I was never one of those people who hates the rain.

Some people—most, I suppose—see the gray clouds rolling in like fluffy waves and feel the first few drops tap against their skin like the annoying fingers of an ornery child and their mood visibly drops, as if they’re in one of those time-lapse videos that shows the wilting process of a flower. I guess that’s a normal reaction, but I never shared it. Hell, on particularly bleak days, I found the metallic drumming on the roof to be soothing; relaxing, even.

Of course, I know better now. The rain isn’t relaxing or soothing. The rain doesn’t gently caress your face and sluice over your body like a lover’s embrace. The rain comes in pounding sheets that crash to earth with the ferocity and indifference of an axe splitting a chunk of wood. The rain chills you to the core, drives its icy fingers into your flesh and parts the muscle and sinew beneath and knifes into your bones until it’s deep enough to suck the marrow.

The rain is alive, if such a cruel and uncaring thing can be considered to follow the same rules as other organisms.

I can see you now. You’re scratching your head, shaking it, raising a quizzical eyebrow over the rim of your glass as you take another sip and wonder just what the hell isthis lunatic on about.

I understand, I do. I guess I’m not really making any sense. Rest assured that it still doesn’t make any sense to me, either. I suppose it would make things a bit clearer if I told you a little about myself.

I wasn’t what you’d call a particularly bright or promising individual. No one expected great things from me. My family came from humble beginnings—not poor, not rich, just firmly middle-class, and that was what they were satisfied with. My teachers never considered me a nuisance, nor did they foist upon me undue standards out of a desire to see me overcome my limits and rise to new heights in the face of adversity. I was just another one of the faces in the halls, those ghostly, nebulous visages that fade to grayscale and always appear fuzzy and out of focus when you line them up in the crosshairs of your memory. I drifted through high school, did a few semesters in college, found a menial job and a little cottage, and that was that. I expected my life to pass by in a meaningless fog, a primordial sludge of mundanity that would eventually peter out into an unending black oblivion.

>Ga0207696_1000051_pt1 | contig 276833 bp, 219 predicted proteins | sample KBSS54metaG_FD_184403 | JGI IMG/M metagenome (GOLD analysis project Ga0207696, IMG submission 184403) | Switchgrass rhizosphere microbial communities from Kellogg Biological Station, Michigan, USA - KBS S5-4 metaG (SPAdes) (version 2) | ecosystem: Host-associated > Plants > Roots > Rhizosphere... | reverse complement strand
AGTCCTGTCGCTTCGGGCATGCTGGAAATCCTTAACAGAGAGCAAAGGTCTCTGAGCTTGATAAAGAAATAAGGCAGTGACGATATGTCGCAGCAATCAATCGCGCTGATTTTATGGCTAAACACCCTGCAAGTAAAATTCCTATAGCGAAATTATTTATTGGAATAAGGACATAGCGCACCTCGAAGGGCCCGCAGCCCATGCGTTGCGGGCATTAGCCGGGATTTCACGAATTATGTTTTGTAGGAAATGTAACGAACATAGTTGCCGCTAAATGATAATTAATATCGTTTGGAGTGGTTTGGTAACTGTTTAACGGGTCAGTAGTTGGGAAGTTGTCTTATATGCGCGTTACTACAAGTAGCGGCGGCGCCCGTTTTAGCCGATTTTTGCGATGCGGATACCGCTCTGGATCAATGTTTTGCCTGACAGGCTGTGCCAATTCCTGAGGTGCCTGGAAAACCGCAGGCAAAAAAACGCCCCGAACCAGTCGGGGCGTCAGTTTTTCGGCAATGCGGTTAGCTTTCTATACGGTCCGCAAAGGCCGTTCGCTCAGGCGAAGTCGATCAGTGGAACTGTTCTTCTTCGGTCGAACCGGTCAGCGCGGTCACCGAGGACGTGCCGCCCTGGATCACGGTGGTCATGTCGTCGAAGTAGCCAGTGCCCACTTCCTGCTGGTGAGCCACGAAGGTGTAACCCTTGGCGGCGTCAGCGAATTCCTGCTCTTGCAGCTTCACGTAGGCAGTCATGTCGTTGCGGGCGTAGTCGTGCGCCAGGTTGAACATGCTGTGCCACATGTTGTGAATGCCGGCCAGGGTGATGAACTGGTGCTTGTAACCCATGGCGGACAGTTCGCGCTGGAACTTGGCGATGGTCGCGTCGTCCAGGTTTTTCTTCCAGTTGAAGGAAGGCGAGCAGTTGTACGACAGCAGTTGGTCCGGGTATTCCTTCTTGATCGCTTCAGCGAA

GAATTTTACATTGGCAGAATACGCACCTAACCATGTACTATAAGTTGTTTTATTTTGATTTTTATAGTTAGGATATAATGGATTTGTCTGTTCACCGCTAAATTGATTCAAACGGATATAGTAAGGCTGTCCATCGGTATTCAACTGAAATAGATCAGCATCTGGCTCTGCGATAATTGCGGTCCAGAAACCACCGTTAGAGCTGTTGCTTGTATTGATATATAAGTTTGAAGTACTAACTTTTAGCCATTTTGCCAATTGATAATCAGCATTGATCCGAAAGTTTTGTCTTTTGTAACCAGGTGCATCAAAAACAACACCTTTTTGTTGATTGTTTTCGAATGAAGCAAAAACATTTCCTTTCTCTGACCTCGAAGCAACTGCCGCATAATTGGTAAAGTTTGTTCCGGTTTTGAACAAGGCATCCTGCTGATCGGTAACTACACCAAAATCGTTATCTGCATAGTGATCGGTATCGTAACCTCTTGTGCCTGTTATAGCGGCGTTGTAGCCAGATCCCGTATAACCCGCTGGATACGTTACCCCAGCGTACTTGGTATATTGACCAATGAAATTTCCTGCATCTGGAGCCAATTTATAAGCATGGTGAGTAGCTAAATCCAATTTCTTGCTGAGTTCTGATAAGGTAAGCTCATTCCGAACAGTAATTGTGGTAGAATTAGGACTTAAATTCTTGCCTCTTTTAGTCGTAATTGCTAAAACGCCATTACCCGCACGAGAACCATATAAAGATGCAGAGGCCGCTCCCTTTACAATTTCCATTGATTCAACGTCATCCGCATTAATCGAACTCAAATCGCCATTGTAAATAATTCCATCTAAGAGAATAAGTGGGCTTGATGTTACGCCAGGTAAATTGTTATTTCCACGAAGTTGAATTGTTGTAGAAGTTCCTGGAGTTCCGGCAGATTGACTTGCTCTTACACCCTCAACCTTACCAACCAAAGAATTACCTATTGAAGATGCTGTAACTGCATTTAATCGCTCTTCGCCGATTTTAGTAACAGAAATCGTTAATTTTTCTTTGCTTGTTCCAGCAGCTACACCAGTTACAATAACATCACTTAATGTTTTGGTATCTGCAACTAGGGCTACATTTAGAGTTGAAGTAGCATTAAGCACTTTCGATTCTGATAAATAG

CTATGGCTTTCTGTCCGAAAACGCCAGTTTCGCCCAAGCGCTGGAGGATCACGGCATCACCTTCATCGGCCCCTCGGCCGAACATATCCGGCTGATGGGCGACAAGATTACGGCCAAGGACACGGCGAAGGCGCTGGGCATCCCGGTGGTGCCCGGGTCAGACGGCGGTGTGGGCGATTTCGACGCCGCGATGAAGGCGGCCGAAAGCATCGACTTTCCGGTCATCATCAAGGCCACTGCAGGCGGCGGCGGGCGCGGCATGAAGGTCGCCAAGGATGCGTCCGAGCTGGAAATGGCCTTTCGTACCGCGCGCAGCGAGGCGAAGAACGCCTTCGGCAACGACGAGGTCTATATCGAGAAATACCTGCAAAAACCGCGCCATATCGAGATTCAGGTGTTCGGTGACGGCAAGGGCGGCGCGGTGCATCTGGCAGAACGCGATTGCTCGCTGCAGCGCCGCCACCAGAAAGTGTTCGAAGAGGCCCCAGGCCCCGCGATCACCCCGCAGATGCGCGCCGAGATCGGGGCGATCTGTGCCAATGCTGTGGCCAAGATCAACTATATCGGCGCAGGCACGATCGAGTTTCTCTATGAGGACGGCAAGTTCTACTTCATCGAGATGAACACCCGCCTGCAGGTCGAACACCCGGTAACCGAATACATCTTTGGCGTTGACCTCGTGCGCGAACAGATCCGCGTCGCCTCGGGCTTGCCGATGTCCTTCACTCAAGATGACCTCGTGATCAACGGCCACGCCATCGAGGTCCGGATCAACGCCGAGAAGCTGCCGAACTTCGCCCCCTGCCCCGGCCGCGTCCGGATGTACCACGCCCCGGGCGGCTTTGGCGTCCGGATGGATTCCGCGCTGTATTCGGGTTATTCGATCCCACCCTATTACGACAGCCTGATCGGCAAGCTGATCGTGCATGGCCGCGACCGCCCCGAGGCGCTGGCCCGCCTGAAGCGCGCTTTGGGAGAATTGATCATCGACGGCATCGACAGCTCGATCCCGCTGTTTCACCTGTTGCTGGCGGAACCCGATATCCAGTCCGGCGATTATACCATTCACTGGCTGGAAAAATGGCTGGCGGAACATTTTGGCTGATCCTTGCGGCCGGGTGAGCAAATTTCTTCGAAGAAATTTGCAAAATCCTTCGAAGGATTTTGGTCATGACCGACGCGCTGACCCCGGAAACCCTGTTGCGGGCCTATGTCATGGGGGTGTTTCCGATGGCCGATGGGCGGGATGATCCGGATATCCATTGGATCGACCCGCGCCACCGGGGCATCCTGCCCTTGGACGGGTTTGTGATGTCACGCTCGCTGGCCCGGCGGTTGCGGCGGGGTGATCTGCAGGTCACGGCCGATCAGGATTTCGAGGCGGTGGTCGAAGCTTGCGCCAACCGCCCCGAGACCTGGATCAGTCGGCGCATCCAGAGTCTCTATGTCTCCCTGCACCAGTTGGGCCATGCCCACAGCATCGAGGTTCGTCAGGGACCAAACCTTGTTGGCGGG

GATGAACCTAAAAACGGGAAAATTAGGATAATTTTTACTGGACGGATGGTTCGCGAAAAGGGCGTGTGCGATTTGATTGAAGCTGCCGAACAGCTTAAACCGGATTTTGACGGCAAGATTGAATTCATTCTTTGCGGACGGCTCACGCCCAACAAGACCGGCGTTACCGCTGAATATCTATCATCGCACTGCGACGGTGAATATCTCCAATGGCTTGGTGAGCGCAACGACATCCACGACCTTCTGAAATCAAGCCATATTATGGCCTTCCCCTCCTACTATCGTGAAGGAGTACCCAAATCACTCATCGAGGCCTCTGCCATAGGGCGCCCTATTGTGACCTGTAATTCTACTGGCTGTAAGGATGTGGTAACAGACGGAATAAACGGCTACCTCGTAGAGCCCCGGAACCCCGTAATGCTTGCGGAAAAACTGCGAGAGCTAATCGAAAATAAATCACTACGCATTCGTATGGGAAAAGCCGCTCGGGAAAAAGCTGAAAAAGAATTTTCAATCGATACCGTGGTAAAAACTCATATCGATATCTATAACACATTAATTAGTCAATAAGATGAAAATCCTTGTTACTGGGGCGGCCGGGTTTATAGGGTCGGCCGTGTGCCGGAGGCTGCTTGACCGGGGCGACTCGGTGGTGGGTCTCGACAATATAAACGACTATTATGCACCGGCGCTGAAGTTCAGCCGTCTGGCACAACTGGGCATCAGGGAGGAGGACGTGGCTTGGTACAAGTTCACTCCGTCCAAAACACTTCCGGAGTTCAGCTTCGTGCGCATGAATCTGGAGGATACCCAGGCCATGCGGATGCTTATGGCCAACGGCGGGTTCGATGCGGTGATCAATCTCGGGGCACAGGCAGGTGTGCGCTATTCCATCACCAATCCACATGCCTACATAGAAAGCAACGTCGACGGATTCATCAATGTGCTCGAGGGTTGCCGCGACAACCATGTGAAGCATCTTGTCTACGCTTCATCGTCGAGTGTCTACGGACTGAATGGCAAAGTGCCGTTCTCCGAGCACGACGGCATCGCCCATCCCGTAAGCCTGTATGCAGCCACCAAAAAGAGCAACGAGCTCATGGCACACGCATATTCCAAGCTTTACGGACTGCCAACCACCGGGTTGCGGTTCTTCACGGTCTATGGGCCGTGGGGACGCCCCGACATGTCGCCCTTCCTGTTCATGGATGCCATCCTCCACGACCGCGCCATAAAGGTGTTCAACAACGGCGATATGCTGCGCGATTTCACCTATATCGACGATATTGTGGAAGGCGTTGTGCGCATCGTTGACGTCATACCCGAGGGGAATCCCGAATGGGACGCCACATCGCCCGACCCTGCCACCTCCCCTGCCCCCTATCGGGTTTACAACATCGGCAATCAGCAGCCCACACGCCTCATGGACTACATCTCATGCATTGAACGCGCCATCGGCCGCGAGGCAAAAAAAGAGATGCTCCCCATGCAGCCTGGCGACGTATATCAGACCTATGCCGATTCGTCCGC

Melodramatic? Maybe. But when all you have is your own imagination for company, you tend to start exercising your linguistic muscles with far more rigor and aplomb than the average person. See? There I go again.